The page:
Payday Alternative Loans: If you have an account with a federal credit union, you might be able to apply for a payday alternative loan (PAL). Loan amounts range between $1 and $2,000 and are repaid in installments for one to 12 months. Interest rates are capped at 28%, which is far cheaper than a traditional payday loan.

Personal loans: A personal loan, for example, is a great alternative to payday loans. They are less risky and give you the chance to borrow more — and the funds, if approved, are usually released within hours after application. And while payday loans come with short-term repayment terms — usually the next payday — personal loans are much more flexible. Lenders allow their borrowers to repay the loans in years at far lower interest rates than payday loans. this, in turn, makes it easier to repay your loan in full.

Unemployment benefits won’t necessarily help you when it comes to securing personal loans, though. Lenders do not count it as regular income because it’s usually temporary. But lenders are often open to considering other income sources, including disability income, alimony, child support payments, dividend payments and social security benefits. Other than that, personal loan lenders tend to review their borrowers’ credit history. To secure the loan at a competitive interest rate, one must have a good credit score and a low debt-to-income ratio. There are some options for bad credit borrowers, however.

READ MORE: Step-by-step guide to payday loan consolidation

Take on a side hustle: The gig economy is booming thanks to the COVID-19 pandemic. Got a nice car? Try driving for Uber or Lyft. Car a bit less nice? There are plenty of food delivery services looking for drivers. Etsy stores, Upwork, pet-sitting, babysitting, or even part-time retail work can also be good options to help you earn a few bucks to get you through your immediate crisis.

Loans from friends and family: Another reasonable option is to simply borrow a soft loan from family or friends. Such loans are pretty straightforward, as the terms depend on the parties involved. In particular, borrowers should agree with their lenders on how the loan will be repaid, the interest rates to be applied, and the loan repayment period.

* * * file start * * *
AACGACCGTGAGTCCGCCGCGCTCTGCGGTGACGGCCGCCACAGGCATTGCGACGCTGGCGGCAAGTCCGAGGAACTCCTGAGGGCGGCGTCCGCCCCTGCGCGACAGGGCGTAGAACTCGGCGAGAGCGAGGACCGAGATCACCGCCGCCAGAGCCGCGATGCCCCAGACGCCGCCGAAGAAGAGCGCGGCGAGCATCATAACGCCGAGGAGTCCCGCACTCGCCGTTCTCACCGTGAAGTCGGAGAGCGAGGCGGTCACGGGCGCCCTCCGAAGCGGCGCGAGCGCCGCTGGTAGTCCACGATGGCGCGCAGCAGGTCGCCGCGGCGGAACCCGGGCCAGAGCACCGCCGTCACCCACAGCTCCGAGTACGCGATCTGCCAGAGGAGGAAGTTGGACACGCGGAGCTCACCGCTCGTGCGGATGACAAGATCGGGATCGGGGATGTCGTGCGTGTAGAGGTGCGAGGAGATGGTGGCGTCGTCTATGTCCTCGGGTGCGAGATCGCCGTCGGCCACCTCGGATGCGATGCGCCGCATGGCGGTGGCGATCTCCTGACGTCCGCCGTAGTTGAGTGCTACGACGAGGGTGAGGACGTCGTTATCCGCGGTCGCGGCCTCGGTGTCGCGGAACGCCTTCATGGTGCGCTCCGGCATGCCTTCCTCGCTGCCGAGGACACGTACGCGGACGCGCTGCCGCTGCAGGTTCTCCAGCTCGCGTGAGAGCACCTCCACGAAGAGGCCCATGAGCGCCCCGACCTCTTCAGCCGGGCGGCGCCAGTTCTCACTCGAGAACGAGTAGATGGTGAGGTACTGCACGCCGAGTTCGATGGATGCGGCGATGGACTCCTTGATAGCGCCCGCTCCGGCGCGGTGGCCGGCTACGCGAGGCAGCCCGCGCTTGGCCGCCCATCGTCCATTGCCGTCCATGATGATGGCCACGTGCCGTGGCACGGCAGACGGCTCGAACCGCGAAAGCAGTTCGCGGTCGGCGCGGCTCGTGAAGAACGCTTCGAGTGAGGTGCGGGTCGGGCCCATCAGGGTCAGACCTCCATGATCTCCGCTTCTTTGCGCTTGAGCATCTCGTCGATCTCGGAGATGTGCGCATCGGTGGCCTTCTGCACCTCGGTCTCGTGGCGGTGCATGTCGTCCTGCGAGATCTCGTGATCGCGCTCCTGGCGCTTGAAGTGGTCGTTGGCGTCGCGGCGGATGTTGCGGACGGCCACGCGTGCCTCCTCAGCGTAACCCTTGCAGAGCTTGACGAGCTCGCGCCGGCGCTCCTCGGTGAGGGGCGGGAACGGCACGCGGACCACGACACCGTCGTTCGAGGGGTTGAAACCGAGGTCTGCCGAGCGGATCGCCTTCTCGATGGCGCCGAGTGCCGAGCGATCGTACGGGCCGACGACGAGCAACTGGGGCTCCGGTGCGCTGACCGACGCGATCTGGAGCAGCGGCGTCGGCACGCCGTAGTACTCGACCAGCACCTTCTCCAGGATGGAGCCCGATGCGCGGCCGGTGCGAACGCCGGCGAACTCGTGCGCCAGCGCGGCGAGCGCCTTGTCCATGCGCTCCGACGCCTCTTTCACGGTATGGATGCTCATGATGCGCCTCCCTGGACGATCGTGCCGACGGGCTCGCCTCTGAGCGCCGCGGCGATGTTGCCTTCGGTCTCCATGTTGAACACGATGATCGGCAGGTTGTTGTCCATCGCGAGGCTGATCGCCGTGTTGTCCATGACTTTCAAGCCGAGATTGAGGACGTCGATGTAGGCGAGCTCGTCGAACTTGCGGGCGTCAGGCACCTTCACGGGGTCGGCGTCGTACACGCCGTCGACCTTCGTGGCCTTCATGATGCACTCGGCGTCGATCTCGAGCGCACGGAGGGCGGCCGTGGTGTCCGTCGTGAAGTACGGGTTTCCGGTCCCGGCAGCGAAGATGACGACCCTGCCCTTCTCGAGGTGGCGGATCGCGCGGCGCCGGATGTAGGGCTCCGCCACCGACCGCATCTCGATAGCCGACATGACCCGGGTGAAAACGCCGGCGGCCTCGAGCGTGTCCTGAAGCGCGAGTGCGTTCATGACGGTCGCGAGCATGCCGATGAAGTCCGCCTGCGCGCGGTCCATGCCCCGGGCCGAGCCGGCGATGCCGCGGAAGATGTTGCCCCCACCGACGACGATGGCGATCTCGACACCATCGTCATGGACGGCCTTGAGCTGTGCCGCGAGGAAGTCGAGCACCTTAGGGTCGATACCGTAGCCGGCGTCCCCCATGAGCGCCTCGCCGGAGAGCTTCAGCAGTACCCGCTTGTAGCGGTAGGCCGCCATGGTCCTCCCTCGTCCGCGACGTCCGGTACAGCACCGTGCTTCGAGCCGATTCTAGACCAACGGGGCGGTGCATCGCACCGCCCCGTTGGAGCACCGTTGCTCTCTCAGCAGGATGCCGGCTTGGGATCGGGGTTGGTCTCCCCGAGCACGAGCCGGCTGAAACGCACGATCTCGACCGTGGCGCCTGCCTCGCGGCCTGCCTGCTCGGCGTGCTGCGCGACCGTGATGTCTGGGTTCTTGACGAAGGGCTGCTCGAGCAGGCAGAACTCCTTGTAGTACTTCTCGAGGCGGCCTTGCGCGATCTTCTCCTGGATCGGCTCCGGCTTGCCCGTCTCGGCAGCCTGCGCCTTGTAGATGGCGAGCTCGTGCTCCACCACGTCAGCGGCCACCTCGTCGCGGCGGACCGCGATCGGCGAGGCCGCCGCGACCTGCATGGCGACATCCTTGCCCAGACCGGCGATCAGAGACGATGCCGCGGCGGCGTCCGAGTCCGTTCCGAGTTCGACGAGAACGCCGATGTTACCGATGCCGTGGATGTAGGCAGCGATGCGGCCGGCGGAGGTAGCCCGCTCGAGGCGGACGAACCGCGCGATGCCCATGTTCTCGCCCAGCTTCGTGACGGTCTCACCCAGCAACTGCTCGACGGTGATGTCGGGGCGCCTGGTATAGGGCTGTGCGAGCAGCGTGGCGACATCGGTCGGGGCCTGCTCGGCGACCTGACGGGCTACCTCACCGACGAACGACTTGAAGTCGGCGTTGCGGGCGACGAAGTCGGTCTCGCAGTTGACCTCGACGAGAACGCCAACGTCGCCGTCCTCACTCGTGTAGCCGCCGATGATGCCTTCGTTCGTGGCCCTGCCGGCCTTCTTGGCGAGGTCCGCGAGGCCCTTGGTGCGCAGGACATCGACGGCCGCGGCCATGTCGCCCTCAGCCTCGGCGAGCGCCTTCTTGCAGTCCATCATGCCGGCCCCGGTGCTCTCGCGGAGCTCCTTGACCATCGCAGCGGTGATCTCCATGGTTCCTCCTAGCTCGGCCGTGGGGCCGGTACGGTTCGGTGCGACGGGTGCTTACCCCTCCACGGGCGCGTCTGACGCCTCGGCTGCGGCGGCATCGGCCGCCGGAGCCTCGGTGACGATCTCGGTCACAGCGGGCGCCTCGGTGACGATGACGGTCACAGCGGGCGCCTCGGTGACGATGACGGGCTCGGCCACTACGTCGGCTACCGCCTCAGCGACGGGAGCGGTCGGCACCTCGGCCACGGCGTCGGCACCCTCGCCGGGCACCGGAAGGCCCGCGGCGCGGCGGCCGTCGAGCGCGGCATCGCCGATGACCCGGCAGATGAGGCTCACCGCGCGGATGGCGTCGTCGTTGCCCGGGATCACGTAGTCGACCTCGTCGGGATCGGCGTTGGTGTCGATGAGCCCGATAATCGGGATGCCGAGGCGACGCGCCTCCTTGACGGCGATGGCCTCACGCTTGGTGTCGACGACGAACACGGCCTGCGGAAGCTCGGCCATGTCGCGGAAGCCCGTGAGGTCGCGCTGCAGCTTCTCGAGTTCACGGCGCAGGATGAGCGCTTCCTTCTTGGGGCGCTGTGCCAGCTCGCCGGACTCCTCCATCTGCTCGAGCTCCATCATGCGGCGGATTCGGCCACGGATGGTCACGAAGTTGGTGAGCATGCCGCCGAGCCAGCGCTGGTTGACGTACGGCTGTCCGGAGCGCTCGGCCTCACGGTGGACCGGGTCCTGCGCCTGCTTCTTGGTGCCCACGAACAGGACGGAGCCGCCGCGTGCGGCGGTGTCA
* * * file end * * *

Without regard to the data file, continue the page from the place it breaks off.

READ MORE: Better payday loan alternatives

The Bottom Line

If you’re unemployed, take some time to think it through before you apply for a payday loan.

Though unemployment might have left you in a desperate situation, the truth is that borrowing money without the means to repay it will only worsen your financial situation.

Payday loans, in particular, have a reputation for overwhelming borrowers with debt. So much so that half of all outstanding payday loans today are part of a debt cycle that runs for at least 10 payday lending cycles.

The best approach is to avoid the loans altogether. Instead, try to set a reasonable budget based on your income while unemployed. It might seem challenging, but at least it won’t put you neck-deep into a debt trap.

And if you’re already struggling with debt, now’s not the time to add the torture of another loan. Instead, contact us to schedule a free consultation, and we’ll try to help you improve your financial well-being.


What Happens If You’re Late Repaying Your Payday Loan?

Payday lenders target underbanked, low-income, and minority groups, so it’s no surprise that most borrowers cannot pay off their payday loans on time. If you fail to pay your loan, you may have to take out a second payday loan to cover the first, which means you’ll have to pay higher interest and fees.
The lender may also try to automatically withdraw the payment from your account, resulting in transaction and overdraft charges.

If I Owe a Payday Loan, Can I Get Another?

Different lenders have different rules, but many lenders allow you to take out multiple payday loans at once. This is extremely risky, though, and could leave you worse off.

Can You Go to Jail for Not Repaying a Payday Loan?

Although you won’t go to jail for defaulting on your loan, you could be arrested for ignoring a court summons. If you receive a court summons ordering you to appear in court, do not ignore it.